• Ease of customization and administration in production, ideally without necessitating a system outage.
  • Efficiency, incurring only a minimal change in performance.
A Java/XML-based approach satisfies all of these criteria. It proposes a meta-language, or grammar, for application developers to specify rules in XML format, and to parse and execute them at runtime with a Java library that supports this grammar. The rest of this article will explain this approach in detail.

A Java/XML Server-Side Data Validation Engine

Capabilities and Architecture
Our Java/XML-based data validation application will include the following:

  • Definition of a form and its fields (through an XML configuration repository or through direct manipulation of form and field definitions)
  • Instantiation of form instances based on a form definition
  • Update of forms from text-based input sources
  • Validation of input criteria, including field-specific error message generation
  • Support for field attributes beyond validation criteria (such as field labels)
  • Support for localization of all field validation criteria and attributes
  • Support for customized field-specific error messages, including localization of message text
  • User-customizable field types (definitions)
The actual definition of a form that can be submitted is maintained in a form definition repository XML file that describes all the forms in an application. For each field in each form the following properties can be specified:

  • The expected type of this particular field?plain text, integer, decimal, Boolean, choice, multi-choice, etc.
  • A key to identify this field
  • Whether this field is required (i.e., user input is mandatory for this field)
  • Type-specific criteria such as minimum/maximum length for text fields, inclusively/exclusively maximum/minimum boundary values for numerical fields, valid date range for date fields, etc.
  • Error messages that can be displayed when certain rules are violated.
Automation of the handling of forms can then be achieved by programmatically invoking the validation engine from the servlet code that handles the form submission. If any of the data is invalid, the program responds with the specific error message associated with that field. A set of error message expansion keywords is defined to dynamically generate error messages based on field constraints.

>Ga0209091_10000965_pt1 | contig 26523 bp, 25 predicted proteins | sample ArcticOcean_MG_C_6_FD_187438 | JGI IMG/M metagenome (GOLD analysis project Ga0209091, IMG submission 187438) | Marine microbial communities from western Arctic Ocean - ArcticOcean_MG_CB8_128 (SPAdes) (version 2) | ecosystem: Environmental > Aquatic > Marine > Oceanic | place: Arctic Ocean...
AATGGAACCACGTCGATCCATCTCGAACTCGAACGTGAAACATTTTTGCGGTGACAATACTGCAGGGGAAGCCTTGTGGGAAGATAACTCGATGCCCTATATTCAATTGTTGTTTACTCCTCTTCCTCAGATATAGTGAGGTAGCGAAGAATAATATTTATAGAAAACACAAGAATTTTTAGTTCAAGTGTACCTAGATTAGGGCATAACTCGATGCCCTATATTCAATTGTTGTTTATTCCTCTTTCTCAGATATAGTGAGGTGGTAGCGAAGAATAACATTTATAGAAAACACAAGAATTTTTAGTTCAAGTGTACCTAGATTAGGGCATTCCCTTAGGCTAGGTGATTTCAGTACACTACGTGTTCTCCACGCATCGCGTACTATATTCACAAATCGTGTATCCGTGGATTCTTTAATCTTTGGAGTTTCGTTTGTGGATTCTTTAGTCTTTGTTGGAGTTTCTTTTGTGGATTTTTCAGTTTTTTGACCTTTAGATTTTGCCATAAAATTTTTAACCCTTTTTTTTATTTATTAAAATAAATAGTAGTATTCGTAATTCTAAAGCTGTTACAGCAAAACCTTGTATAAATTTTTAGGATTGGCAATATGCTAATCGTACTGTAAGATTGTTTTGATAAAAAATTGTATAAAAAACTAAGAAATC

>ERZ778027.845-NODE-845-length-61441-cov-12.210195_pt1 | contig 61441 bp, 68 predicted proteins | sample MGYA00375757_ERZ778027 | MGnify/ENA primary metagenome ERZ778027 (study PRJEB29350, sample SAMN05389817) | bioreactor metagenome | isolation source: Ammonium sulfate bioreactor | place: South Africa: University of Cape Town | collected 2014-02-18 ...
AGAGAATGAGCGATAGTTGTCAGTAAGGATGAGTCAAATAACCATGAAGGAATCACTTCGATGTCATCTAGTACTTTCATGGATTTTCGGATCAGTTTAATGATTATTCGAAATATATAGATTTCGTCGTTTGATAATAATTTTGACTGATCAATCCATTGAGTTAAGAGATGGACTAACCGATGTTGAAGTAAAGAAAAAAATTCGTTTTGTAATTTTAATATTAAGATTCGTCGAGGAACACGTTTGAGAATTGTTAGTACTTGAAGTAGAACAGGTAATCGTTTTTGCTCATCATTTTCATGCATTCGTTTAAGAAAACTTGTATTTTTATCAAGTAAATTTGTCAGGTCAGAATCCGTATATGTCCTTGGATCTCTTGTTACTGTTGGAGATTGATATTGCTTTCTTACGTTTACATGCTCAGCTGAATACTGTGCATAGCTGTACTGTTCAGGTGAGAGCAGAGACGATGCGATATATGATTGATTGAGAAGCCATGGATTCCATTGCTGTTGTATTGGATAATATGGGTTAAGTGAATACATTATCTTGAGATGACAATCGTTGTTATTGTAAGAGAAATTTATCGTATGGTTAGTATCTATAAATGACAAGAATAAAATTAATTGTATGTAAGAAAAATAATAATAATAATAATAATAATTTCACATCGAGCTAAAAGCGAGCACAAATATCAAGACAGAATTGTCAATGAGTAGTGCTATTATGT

A Meta-language for Validation Rules
Table 1 shows the XML definitions for the text field types in the application. The other field types (not included) have similar attribute sets and semantic structure:

Text Field Definition
Description A simple text field with length validations.
XML Element
Parsed Valuejava.lang.String
Class com.cysive.framework.forms.TextDefinition
Field Element Attributes
key The unique ID of this field (only needs to be unique within a form).
required If “true”, the field is required. If trim is also specified, the field must contain something other than whitespace. If “localized”, the resource property keyed by “required” must be “true” for the field to be required, all other values are considered false.
trim If “true”, the field will be trimmed of all leading and trailing whitespace prior to validation. If “localized”, the resource property keyed by “trim” must be “true” for the field to be required, all other values are considered false.
Nested Elements
The label (name) for the field.
The default text for the field. It is considered valid to supply a default that is invalid according to the validation criteria.
The minimum length in characters for this field. Must be >= 1 and <= max-length. Values outside of integer range are wrapped.
The minimum length in characters for this field. Must be >= 1 and >= min-length. Values outside of integer range are wrapped.
Error Message Keys
missing The field is required and no value has been supplied.
length-out-of-range-min-maxThe number of characters in the field is out of range and both min-length and max-length have been specified.
length-out-of-range-minThe number of characters in the field is out of range and only min- length has been specified.
length-out-of-range-maxThe number of characters in the field is out of range and only max- length has been specified.
Error Expansion Keywords
${label}The field’s label.
${max-length}The maximum length specified for the field.
${min-length}The minimum length specified for the field.


The DTD file for the form definition XML files can be found at http://cymbio.cysive.com/dtds/formdef_1_0.dtd or email the author at [email protected].

The Java Implementation
A high-level class diagram of the validation engine is shown in Figure 1:

Figure 1. Validating User Input: This high-level class diagram shows the relationships between the classes that will perform the validation for each user input field.

The FormDefinitionRepository class maintains the repository of all form definitions loaded for an application.